I think this is a critical discussion to start. As it stands, I feel that my experience was not equitable, based on a false sense of meritocracy. However, my experience may be an outlier - if so, I hope that’s for good reasons. Perhaps my experience has been some perfect storm, and the average impact of prestige in tech is more normal or acceptable.
I look forward to finding out, and I hope that this convinces more people to share more information and data about how their careers matured over time. Please feel free to share your stories publicly or privately with me here - my DMs are open.
First, the views and opinions expressed in this article are my own, not necessarily my employer’s (past, present, or future). This is true of anywhere on my blog, but I feel compelled to reiterate this here, as I mention some employers by name.
Second, this only covers my own experience and shouldn’t be assumed to be perfectly representative. I’ll give relevant context so you can pick apart the other factors that contribute to this change - but this is my life, not a laboratory test, and plenty changed outside of my employer. I will do my best to cover significant factors which could also contribute to the changes observed.
Finally, I don’t want to see any clickbait news articles or Reddit posts “work for [company] for [some] years for [many]x the job offers!!11!1!” with this cited as a source. Seriously, I will add notes at the top of this page roasting them. That’s not what I’m writing here - not even close. Location, experience, market positioning, and more had an impact on my career outlook. Don’t misrepresent my data for clicks.
About Data Sample A
This data sample is qualitative, used for #1 and #3.
To build this sample, I assessed the 40 jobs that I was contacted about before I started at Amazon, and the 40 jobs that I was contacted about after I started at Amazon to extract approximate traits about them - such as the source and rank. This includes jobs that I applied for and received any positive response about, such as a screening call. Jobs that are volumetric/non-tech (ex. recruiting for a call center position) have been excluded.
In total, this covers approximately from January 2020 (employed as a Product Security Engineer @ Datto) to October 2020 (employed as a Cloud Security Engineer @ Amazon for three months). It is used in this article to show immediate or near-immediate changes.
About Data Sample B
This data sample is quantitative, used for #2 and #4.
To build this sample, I collected the jobs that I was contacted about over the lifetime of my LinkedIn and email history, again excluding volumetric/non-tech jobs. This includes jobs that I applied for and received any positive response about, such as a screening call.
I then added any job that mentioned compensation to the compensation data. To protect some of my privacy, this does not include jobs that I accepted; to protect the privacy of companies that reached out to me, this is scaled up to six-month bins and only includes a mean where I have >5 data points per bin. For opportunities where a compensation range was stated: I used the range’s minimum to contribute to the minimum advertised TC for that bin, the range’s maximum to contribute to the maximum advertised TC for that bin, and the range’s midpoint to contribute to the mean advertised TC for that bin.
Thank you to everyone that helped review this as it progressed through several disjoined drafts, specifically:
- Rachel Wenzel for reviewing my data & presentation,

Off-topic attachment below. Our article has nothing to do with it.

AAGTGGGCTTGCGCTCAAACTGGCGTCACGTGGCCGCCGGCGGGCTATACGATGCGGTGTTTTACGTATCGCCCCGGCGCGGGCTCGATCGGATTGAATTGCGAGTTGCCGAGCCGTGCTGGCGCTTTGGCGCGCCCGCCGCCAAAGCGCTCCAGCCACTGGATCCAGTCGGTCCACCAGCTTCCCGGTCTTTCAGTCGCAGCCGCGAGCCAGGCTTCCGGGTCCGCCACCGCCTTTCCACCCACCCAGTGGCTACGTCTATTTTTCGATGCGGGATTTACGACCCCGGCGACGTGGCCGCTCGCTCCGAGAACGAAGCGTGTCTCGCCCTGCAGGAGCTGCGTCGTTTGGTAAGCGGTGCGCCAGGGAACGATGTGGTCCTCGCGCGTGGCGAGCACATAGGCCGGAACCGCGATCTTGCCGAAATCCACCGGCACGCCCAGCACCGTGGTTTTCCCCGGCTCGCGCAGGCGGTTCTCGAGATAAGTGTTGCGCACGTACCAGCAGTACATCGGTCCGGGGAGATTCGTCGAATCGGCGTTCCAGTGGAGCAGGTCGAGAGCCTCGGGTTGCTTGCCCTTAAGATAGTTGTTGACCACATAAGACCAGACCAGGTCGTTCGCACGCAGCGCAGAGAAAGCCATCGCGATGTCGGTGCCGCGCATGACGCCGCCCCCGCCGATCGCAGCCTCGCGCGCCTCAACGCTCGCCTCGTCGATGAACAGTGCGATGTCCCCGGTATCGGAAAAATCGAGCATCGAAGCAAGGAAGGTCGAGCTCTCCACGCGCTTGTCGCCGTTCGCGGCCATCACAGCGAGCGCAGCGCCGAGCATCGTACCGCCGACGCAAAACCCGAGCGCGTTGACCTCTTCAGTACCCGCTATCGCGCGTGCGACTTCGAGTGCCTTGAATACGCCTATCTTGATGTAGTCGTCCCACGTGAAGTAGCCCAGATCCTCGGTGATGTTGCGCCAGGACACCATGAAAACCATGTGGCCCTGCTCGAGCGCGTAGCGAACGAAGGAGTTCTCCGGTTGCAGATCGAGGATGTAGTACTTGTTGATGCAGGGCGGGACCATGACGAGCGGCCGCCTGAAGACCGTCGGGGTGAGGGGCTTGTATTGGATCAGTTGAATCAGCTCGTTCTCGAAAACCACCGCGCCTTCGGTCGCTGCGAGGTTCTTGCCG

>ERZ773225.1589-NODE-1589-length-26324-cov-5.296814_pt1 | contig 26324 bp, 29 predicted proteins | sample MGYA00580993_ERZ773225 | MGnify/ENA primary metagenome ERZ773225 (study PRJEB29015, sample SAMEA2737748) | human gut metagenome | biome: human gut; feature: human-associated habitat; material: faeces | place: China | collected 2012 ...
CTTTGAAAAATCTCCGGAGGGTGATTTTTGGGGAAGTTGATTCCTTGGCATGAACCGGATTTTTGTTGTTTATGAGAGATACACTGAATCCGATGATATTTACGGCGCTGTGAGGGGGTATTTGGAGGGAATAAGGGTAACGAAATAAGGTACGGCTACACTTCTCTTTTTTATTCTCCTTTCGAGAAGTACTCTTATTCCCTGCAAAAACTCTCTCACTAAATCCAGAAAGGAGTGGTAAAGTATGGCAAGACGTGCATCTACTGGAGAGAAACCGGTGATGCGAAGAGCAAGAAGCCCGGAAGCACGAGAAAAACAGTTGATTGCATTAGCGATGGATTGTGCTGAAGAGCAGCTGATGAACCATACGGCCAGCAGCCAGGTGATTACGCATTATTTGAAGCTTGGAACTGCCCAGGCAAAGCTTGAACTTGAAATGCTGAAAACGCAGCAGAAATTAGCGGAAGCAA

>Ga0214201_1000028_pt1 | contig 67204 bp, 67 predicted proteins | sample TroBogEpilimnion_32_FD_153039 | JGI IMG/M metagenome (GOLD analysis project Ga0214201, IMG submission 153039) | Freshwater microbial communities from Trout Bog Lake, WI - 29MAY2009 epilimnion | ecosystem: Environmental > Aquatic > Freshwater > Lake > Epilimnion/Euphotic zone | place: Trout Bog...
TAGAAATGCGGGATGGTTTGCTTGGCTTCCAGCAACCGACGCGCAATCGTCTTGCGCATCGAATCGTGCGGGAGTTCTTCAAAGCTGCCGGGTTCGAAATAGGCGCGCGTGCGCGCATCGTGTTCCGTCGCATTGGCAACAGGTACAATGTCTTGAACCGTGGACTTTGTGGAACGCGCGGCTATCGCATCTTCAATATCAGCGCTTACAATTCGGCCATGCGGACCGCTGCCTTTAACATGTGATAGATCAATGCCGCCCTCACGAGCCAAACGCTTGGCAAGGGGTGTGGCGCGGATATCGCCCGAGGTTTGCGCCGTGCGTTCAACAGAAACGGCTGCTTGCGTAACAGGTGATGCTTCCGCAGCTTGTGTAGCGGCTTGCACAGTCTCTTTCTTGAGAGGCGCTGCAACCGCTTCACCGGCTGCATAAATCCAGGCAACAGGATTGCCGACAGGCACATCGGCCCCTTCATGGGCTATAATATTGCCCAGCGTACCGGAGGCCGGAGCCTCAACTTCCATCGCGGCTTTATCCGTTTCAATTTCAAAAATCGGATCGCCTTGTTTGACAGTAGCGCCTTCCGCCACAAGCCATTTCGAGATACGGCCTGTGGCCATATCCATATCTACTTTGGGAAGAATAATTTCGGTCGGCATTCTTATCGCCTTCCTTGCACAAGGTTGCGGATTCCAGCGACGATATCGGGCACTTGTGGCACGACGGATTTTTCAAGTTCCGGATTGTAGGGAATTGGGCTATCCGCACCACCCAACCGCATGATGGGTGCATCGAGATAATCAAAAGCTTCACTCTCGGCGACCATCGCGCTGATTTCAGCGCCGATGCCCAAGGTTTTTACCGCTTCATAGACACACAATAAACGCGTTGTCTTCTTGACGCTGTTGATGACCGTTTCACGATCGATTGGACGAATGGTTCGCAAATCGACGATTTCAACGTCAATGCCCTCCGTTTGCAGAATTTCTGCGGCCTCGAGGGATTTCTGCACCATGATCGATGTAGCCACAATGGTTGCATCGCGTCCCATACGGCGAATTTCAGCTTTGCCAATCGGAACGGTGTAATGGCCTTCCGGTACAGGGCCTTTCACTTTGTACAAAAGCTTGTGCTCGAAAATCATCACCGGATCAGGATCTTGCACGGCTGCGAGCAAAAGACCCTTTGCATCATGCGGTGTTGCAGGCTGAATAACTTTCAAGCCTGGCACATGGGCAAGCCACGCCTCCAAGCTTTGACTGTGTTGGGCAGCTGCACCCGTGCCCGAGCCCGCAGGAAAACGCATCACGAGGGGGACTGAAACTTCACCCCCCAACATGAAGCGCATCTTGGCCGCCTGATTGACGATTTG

- Josh Bicking for suffering through sentences with dashes and colons,
- Rebecca Mahany-Horton for the thoughtful takes throughout,
- and my anonymous reviewers for their collective wisdom.
Your candid advice and feedback helped shape this into - hopefully - something productive.
Thank you also to Ben Kane for chatting with me during the development of this piece, offering insight into your experience, and connecting us all with more data!
There are plenty of smaller workplaces that also have a reputation for excellence, especially in a given domain. In my field, security research and security consulting firms would have strong recognition and reputation as well. I don’t mean to posture this as “wow, you need to work somewhere big to be special” - just that Big Five/Big Four/etc. are recognizable options. ↩
A “true” job in this context being “salaried, full-time.” If you are interested in breaking into cybersecurity and are curious about building security into software products, you can read about how I got started in Product Security here. This contains a lot of information about the role, how I broke into cybersecurity, and candid advice from my journey. ↩
Unfortunately, I don’t have a firm number for how many roles progressed to a technical interview as I cleaned out my mailbox and didn’t track this at the time. After reviewing my calendar, I’m sure it was a minimum of 8 and probably didn’t exceed 11. ↩
To be clear, Analyst, QA, and Junior Engineer roles are extremely valuable - they aren’t “bad” or “undesirable.” However, they would have been a step down from my responsibilities and demonstrated career path, therefore less desirable for my next role at that time. ↩
I’m delighted with my work and my team at Amazon; I only wanted to see what recruiters would say about my experience now. I’m not looking to leave at this time, and I wasn’t then either - while I was candid with recruiters about that fact, it’s possible they thought I was just reticent. ↩
I don’t personally believe that it’s a good thing that new entrants to the security field are so underserved, and while I do write this to help highlight that, it’s not something I can get sidetracked on here — another article, perhaps. ↩
Performing a 1:1 comparison of our experiences is impossible, so this is an oversimplification. Ben also started a job at LinkedIn, a company that certainly has name recognition within the tech industry, explaining some of the changes he experienced. That said, this still leaves a wide moat between our experiences. ↩
I’m also deeply suspicious that this would allow me to fail upwards trivially: by moving out from Amazon to another company of relative prestige, doing something flashy, and then leaving for yet another company of relative prestige. But I’m not going to be trying that anytime soon. ↩